This is a collection of eleven essays on the history of May Day written by Marxist historian Peter Linebaugh “during the decades of conservative repression” in the US when celebrations of workers’ struggles of the past “were few and far between”.
Some of the historical details Linebaugh uncovers are fascinating and the links to contemporary events are inspiring. For example, he recalls how when the black activist W E B Du Bois heard that the Irish who led the Easter Rising in 1916 were being called “fools” by some on the left, he appealed to the heavens, “Would to God some of us had the sense enough to be fools!”
Linebaugh takes us right back to the early colonisation of America. Thomas Morton arrived in America in 1642. He wanted “to work, trade, and enjoy life with the natives”. Three years later he erected a giant Maypole at Merry Mount, under which recent immigrants like himself joined with Native Americans in a celebration of May Day.
William Bradford also landed in America in 1642. He sailed on the Mayflower. As a Puritan he was opposed to everything that Morton stood for. Puritans believed Native Americans to be “the anti-Christ”. They demolished the Maypole and had Morton deported back to England. His crime had been to celebrate what Linebaugh calls Green May Day. “May Day is very old, and nearly universal. It is a festival of planting, fertility, of germination. It is a community rite of social reproduction.”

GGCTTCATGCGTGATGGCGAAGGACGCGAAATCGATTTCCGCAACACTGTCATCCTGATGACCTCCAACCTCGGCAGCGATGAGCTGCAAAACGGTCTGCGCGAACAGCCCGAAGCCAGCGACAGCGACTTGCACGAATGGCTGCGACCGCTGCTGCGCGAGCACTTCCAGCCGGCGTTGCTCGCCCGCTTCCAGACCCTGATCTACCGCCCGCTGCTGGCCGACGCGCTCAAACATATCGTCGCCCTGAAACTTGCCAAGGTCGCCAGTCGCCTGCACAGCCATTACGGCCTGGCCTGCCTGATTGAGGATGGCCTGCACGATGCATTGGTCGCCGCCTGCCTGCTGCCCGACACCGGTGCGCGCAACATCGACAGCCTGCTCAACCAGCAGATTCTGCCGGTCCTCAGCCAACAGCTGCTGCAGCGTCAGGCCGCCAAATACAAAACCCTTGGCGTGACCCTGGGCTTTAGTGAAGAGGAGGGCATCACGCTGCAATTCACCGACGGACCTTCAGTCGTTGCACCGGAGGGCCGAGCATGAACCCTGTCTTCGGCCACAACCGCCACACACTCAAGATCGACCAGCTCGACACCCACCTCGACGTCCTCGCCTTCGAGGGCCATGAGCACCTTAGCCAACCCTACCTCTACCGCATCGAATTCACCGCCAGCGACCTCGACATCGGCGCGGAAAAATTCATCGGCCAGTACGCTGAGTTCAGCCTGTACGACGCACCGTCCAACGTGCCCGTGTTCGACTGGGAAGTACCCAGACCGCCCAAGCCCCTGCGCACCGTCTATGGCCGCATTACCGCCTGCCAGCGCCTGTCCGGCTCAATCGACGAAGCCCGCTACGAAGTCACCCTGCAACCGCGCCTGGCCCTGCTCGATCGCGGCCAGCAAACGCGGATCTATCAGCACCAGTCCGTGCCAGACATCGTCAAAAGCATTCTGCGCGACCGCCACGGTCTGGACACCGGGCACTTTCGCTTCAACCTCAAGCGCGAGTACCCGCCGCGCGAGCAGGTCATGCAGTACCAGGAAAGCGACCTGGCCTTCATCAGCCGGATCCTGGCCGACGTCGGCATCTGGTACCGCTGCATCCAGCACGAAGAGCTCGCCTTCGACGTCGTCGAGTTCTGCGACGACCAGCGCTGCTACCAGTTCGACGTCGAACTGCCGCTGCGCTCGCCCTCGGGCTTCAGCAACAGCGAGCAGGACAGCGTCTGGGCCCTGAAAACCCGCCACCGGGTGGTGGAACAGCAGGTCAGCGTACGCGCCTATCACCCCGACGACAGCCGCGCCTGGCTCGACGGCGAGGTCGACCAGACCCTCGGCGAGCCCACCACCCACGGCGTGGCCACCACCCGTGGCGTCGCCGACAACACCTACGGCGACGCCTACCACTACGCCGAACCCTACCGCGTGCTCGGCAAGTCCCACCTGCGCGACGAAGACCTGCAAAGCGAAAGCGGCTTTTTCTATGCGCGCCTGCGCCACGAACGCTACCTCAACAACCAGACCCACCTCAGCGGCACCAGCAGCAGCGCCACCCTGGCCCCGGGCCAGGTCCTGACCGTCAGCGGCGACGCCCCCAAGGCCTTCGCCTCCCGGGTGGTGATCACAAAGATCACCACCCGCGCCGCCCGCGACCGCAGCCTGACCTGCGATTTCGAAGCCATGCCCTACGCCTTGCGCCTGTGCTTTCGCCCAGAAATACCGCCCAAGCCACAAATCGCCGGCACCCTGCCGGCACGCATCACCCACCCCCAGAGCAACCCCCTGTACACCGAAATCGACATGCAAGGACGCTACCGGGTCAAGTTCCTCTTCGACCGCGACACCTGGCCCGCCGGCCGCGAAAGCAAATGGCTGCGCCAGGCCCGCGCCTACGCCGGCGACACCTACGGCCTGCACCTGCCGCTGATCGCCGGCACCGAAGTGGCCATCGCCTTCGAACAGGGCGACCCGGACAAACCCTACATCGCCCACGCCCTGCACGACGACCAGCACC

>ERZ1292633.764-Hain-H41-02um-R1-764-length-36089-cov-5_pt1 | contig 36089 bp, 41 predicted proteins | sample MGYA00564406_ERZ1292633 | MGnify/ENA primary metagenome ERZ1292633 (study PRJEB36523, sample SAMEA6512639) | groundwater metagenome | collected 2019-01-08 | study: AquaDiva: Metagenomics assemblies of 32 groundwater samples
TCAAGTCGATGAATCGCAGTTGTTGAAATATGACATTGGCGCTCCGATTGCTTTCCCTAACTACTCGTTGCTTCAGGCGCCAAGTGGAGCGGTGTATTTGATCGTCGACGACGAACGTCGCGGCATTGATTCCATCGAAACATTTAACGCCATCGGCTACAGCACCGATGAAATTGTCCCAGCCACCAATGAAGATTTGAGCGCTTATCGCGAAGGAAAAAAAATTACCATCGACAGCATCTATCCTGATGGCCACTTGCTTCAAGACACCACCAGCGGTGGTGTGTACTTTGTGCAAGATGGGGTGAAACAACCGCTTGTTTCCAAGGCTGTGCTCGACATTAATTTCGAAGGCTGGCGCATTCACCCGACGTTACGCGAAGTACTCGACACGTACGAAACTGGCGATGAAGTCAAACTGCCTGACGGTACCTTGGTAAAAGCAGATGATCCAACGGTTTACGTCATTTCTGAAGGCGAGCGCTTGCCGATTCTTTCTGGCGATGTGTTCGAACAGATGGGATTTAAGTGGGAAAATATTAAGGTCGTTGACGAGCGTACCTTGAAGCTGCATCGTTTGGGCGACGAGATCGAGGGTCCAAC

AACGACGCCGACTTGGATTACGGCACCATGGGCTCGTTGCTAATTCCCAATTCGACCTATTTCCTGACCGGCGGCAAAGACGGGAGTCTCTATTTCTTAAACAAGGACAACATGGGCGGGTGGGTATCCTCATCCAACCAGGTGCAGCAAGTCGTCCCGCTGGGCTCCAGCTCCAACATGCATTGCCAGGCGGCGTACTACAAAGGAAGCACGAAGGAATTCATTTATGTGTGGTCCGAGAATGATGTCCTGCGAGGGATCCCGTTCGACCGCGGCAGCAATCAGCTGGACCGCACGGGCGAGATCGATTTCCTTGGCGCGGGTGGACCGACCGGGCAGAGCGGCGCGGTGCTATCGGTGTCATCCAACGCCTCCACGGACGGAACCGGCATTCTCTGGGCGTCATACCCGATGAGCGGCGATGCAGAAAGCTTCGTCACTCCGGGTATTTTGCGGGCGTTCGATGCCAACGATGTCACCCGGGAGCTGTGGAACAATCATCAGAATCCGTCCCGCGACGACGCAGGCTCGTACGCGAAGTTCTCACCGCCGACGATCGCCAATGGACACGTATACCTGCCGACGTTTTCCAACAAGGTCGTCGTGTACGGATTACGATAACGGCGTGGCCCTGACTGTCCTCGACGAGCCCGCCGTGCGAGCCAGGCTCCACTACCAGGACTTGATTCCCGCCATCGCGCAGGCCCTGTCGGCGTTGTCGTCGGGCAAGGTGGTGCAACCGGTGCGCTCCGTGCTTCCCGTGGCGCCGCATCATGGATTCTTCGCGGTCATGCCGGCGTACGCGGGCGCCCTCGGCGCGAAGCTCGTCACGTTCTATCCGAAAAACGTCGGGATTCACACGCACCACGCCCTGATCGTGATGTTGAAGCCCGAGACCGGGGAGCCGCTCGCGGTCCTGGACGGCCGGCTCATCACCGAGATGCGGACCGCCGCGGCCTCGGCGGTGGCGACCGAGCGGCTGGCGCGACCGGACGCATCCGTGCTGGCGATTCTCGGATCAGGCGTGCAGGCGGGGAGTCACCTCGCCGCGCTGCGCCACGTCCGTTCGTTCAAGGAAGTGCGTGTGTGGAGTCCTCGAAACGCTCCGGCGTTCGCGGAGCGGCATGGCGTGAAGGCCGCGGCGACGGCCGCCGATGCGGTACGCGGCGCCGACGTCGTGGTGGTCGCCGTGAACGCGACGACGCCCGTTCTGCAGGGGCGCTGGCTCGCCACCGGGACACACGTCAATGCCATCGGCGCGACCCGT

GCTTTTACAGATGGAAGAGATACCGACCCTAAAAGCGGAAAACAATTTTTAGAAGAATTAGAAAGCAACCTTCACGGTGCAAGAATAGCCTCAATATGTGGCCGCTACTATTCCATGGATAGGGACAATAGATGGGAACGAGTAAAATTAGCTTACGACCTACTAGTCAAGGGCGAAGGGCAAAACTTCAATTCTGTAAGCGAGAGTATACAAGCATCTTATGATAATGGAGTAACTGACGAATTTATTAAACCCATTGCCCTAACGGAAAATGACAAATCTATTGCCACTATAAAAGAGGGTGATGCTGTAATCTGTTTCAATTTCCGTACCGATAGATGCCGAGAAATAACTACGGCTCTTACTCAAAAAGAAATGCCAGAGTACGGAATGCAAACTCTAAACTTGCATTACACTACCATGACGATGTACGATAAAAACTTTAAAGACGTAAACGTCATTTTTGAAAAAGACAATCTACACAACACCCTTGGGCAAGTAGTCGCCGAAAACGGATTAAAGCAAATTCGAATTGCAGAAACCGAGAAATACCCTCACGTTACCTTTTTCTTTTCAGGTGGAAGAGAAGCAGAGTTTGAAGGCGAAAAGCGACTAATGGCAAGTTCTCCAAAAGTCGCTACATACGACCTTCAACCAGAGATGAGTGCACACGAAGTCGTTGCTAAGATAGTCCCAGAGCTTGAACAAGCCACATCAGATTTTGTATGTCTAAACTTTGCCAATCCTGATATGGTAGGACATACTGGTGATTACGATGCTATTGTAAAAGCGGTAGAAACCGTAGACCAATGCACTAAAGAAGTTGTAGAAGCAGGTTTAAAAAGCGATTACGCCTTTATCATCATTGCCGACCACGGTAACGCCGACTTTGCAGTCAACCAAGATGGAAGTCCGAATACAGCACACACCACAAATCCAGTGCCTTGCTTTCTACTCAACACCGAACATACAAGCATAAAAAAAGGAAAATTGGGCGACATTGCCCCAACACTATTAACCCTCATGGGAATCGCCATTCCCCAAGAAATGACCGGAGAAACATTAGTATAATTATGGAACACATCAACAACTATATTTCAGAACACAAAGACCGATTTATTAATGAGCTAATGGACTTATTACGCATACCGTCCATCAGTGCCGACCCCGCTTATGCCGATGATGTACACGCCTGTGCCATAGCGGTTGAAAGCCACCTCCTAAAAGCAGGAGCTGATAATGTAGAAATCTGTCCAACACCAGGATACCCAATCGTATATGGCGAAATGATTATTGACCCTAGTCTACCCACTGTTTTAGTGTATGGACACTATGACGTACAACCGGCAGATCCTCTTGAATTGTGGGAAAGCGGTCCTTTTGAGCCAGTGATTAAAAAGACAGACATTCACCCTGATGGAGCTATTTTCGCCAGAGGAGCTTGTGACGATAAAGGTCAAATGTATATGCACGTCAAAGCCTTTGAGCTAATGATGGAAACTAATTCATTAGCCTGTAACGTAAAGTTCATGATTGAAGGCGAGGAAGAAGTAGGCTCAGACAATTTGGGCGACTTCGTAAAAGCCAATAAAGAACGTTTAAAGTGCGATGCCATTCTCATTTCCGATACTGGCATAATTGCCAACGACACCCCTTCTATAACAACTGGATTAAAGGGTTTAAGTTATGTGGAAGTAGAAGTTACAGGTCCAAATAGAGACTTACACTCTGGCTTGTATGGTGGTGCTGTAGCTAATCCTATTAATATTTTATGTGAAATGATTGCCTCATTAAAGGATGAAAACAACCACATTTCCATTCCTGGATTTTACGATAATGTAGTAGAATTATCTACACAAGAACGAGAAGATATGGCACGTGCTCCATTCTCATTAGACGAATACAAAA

Linebaugh describes well the Green side of the story of May Day — longing for “land once held in common” taken from the people during the enclosures in England and with the displacement of Native Americans from their common land. This fascinating book also traces the origins of Red May Day, commemorating the great struggle of workers for the eight-hour day that reached a climax in Chicago at the Haymarket. In 1886 the ironworkers of the Molders’ Union struck at the McCormick Works in Chicago. Someone threw a bomb, and four workers were convicted and hanged.
One of those hanged for the Haymarket bombings was Albert Parsons. He had been a Confederate soldier, but his consciousness was awakened by the reality of the American Civil War. He switched sides to join forces with the “former slaves and present wage slaves”. Expecting that he would himself one day be captured, Parsons foretold of “when our silence will be more powerful than the voices you are throttling today”. Parsons was part of the massive working class rebellion in Chicago. He described all those assembled at the Haymarket as “representatives of the disinherited”.
Since that day at the Haymarket the voices and actions of the “disinherited” have been heard around the world every year on May Day.